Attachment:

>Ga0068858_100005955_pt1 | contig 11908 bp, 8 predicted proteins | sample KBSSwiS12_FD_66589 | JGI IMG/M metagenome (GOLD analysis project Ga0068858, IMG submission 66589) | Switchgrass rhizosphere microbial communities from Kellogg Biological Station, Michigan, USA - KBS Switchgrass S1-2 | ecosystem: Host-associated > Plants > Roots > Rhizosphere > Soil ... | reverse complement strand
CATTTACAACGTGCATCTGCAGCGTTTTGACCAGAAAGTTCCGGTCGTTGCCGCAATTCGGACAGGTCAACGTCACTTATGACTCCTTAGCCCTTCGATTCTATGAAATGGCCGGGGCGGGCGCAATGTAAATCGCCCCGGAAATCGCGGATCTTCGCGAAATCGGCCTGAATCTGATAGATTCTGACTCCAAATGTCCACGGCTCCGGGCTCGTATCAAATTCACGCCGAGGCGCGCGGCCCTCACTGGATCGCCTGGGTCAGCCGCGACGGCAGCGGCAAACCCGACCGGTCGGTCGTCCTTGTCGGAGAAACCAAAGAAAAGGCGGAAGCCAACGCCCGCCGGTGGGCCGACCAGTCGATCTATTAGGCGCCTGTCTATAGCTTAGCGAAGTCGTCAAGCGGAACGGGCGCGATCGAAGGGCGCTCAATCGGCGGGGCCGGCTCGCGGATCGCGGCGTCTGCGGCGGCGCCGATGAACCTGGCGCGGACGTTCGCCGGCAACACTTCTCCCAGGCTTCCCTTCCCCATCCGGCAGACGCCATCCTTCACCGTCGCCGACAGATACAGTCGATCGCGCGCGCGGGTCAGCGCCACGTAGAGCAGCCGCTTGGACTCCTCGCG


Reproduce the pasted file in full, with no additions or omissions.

>Ga0068858_100005955_pt1 | contig 11908 bp, 8 predicted proteins | sample KBSSwiS12_FD_66589 | JGI IMG/M metagenome (GOLD analysis project Ga0068858, IMG submission 66589) | Switchgrass rhizosphere microbial communities from Kellogg Biological Station, Michigan, USA - KBS Switchgrass S1-2 | ecosystem: Host-associated > Plants > Roots > Rhizosphere > Soil ... | reverse complement strand
CATTTACAACGTGCATCTGCAGCGTTTTGACCAGAAAGTTCCGGTCGTTGCCGCAATTCGGACAGGTCAACGTCACTTATGACTCCTTAGCCCTTCGATTCTATGAAATGGCCGGGGCGGGCGCAATGTAAATCGCCCCGGAAATCGCGGATCTTCGCGAAATCGGCCTGAATCTGATAGATTCTGACTCCAAATGTCCACGGCTCCGGGCTCGTATCAAATTCACGCCGAGGCGCGCGGCCCTCACTGGATCGCCTGGGTCAGCCGCGACGGCAGCGGCAAACCCGACCGGTCGGTCGTCCTTGTCGGAGAAACCAAAGAAAAGGCGGAAGCCAACGCCCGCCGGTGGGCCGACCAGTCGATCTATTAGGCGCCTGTCTATAGCTTAGCGAAGTCGTCAAGCGGAACGGGCGCGATCGAAGGGCGCTCAATCGGCGGGGCCGGCTCGCGGATCGCGGCGTCTGCGGCGGCGCCGATGAACCTGGCGCGGACGTTCGCCGGCAACACTTCTCCCAGGCTTCCCTTCCCCATCCGGCAGACGCCATCCTTCACCGTCGCCGACAGATACAGTCGATCGCGCGCGCGGGTCAGCGCCACGTAGAGCAGCCGCTTGGACTCCTCGCG